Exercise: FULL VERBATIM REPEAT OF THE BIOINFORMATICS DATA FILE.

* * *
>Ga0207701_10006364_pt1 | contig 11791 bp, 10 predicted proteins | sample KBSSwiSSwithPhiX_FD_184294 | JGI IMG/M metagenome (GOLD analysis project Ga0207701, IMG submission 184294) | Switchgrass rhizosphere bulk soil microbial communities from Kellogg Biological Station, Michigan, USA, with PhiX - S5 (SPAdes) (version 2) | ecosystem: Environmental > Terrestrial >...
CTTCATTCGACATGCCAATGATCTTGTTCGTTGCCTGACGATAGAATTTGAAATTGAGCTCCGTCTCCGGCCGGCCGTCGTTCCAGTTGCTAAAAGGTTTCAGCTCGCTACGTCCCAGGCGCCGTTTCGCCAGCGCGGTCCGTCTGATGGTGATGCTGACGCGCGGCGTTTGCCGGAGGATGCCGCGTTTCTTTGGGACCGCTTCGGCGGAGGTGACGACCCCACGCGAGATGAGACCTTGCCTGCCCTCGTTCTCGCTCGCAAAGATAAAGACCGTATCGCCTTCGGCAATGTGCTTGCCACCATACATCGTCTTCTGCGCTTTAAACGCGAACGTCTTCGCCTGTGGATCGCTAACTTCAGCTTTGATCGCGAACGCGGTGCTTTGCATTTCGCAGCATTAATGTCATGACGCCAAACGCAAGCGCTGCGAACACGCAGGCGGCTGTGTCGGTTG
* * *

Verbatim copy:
>Ga0207701_10006364_pt1 | contig 11791 bp, 10 predicted proteins | sample KBSSwiSSwithPhiX_FD_184294 | JGI IMG/M metagenome (GOLD analysis project Ga0207701, IMG submission 184294) | Switchgrass rhizosphere bulk soil microbial communities from Kellogg Biological Station, Michigan, USA, with PhiX - S5 (SPAdes) (version 2) | ecosystem: Environmental > Terrestrial >...
CTTCATTCGACATGCCAATGATCTTGTTCGTTGCCTGACGATAGAATTTGAAATTGAGCTCCGTCTCCGGCCGGCCGTCGTTCCAGTTGCTAAAAGGTTTCAGCTCGCTACGTCCCAGGCGCCGTTTCGCCAGCGCGGTCCGTCTGATGGTGATGCTGACGCGCGGCGTTTGCCGGAGGATGCCGCGTTTCTTTGGGACCGCTTCGGCGGAGGTGACGACCCCACGCGAGATGAGACCTTGCCTGCCCTCGTTCTCGCTCGCAAAGATAAAGACCGTATCGCCTTCGGCAATGTGCTTGCCACCATACATCGTCTTCTGCGCTTTAAACGCGAACGTCTTCGCCTGTGGATCGCTAACTTCAGCTTTGATCGCGAACGCGGTGCTTTGCATTTCGCAGCATTAATGTCATGACGCCAAACGCAAGCGCTGCGAACACGCAGGCGGCTGTGTCGGTTG